This is a picture of a bracket fungus on an oak tree in the park. The mycelium, which is the main part of the fungus, is growing invisibly inside the tree. This beautiful outgrowth is the fruiting body, part of the fungus’s reproductive system.
Most of the fungi that are called brackets live in and on the heartwood of a tree, which slowly decays. The living parts of a tree, the xylem and phloem, that transport its food and water between leaves and roots, are usually unaffected. Eventually, the heartwood will rot away and parts of the tree will become hollow but, despite this, the tree can continue to thrive.
This fungus belongs, we think, in the genus Ganoderma. We were waiting for it to mature so that we could identify the species properly; as it aged, the top began to go brown and the edges to lift. Last year, somebody knocked the bracket off the tree before it reached the identifiable stage – and it happened again this year.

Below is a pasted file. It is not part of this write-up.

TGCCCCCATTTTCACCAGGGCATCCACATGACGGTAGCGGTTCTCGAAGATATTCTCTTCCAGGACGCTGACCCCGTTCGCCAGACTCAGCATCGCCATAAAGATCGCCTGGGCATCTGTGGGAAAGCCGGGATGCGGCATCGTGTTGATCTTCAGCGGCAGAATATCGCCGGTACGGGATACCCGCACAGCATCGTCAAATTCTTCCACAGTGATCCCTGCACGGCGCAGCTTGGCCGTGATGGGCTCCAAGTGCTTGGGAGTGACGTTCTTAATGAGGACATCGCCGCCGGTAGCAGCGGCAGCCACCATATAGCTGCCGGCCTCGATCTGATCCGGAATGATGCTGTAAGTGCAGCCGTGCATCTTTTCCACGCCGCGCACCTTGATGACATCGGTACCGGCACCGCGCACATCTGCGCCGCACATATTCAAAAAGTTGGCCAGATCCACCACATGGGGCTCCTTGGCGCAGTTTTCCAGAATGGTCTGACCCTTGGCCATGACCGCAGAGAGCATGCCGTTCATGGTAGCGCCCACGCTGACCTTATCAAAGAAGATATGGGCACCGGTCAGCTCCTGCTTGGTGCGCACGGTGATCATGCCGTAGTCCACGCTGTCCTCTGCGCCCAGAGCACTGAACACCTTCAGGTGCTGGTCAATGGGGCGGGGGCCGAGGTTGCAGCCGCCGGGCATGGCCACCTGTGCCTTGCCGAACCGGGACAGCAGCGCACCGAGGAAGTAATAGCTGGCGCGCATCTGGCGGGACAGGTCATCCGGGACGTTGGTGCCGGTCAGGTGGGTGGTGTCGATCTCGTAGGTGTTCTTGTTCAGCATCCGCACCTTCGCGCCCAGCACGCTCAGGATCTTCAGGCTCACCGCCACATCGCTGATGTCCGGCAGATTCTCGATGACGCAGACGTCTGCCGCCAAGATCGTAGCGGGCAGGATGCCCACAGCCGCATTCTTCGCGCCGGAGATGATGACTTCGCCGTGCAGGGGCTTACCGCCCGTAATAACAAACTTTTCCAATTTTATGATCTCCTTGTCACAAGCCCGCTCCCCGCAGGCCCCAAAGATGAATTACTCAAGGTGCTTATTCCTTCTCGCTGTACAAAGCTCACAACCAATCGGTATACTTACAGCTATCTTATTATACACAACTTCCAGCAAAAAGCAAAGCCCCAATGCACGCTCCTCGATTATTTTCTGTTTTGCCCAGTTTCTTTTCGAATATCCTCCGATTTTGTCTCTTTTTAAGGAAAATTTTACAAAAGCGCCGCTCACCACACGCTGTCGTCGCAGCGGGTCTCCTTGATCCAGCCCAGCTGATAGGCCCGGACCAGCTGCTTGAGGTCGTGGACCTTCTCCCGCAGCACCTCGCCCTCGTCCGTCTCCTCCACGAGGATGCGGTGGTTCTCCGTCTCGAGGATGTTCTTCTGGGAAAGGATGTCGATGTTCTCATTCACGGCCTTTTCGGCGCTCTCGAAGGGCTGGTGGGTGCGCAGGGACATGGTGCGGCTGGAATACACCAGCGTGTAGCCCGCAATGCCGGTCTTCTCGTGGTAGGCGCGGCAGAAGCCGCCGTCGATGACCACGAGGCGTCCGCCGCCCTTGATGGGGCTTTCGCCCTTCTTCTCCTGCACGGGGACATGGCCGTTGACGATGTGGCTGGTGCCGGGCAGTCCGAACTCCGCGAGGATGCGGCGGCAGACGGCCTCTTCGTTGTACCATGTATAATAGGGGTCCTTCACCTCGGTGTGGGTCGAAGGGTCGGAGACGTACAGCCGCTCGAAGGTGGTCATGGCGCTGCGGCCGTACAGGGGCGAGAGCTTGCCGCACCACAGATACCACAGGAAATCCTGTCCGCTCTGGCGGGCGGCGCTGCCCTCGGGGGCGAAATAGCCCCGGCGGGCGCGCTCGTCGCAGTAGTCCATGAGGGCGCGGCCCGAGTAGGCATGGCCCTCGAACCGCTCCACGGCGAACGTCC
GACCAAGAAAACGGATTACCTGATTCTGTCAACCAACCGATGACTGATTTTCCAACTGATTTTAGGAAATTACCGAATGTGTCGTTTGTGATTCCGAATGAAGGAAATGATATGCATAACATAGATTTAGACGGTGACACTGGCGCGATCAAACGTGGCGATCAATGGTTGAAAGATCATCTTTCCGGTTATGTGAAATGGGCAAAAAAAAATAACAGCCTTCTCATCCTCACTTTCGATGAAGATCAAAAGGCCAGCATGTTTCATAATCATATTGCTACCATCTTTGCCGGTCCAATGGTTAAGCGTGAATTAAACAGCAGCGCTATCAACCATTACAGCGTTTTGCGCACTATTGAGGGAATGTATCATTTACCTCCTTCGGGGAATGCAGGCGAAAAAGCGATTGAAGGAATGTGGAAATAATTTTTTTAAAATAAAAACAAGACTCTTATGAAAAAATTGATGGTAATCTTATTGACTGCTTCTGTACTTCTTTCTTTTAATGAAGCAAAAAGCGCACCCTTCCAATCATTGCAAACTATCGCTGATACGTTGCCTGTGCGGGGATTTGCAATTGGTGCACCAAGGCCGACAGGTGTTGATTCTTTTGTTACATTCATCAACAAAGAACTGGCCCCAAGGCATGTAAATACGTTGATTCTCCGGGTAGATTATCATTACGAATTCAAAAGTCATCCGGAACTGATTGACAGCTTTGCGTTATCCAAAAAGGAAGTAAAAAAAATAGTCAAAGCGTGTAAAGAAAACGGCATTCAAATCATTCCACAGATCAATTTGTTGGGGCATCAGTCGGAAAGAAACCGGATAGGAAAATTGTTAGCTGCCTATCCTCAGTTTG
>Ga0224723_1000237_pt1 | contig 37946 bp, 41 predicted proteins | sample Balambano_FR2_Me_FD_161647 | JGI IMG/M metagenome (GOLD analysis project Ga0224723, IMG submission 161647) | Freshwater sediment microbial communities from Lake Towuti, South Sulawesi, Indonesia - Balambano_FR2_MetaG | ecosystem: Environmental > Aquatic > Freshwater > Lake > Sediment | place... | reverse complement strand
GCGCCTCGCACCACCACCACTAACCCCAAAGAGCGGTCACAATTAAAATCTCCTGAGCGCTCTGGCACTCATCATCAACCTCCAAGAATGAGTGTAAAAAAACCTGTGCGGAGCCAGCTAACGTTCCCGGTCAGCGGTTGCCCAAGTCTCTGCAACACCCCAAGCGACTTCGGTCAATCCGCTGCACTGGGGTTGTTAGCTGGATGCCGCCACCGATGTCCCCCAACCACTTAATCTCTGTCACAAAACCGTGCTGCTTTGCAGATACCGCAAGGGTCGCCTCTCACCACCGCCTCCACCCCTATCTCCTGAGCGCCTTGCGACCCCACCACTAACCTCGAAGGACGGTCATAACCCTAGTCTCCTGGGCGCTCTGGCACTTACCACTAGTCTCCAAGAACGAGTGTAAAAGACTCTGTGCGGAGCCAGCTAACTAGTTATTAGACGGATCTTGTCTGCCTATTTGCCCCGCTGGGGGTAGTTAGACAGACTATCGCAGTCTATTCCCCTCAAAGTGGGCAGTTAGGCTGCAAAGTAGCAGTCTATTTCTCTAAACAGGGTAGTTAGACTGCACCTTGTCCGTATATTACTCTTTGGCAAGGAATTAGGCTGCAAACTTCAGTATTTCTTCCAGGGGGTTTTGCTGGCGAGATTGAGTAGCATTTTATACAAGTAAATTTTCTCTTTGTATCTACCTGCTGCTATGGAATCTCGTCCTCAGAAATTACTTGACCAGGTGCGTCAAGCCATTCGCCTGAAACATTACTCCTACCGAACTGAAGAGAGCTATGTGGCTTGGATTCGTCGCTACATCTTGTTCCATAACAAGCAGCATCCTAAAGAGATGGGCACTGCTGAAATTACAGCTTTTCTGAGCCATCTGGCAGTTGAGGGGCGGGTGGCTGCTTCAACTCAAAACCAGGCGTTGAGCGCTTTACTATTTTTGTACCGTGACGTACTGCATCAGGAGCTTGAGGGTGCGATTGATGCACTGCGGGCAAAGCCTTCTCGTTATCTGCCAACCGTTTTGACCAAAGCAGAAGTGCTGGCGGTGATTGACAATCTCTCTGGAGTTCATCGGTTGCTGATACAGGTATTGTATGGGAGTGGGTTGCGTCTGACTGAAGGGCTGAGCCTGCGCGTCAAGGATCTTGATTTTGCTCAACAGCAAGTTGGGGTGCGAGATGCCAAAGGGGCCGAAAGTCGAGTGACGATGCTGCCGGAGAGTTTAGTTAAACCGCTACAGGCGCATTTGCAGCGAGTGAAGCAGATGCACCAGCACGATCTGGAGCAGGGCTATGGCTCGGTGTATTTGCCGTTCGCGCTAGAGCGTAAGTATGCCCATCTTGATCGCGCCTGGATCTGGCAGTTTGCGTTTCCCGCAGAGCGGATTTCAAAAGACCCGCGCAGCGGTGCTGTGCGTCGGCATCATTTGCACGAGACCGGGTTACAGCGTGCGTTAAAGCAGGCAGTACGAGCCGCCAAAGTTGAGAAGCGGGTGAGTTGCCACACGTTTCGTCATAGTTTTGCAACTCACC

People are often very suspicious of fungi; their reputation is one of poison and decay. They are thought of as unpleasant in some way and people are inclined to destroy their fruiting bodies. But fungi, which are omnipresent, are an essential part of the park’s ecosystem and deserve a little more respect. Let’s hope that next year this fungus matures sufficiently for us to put a name to it.
Photographs by SMH and Ian B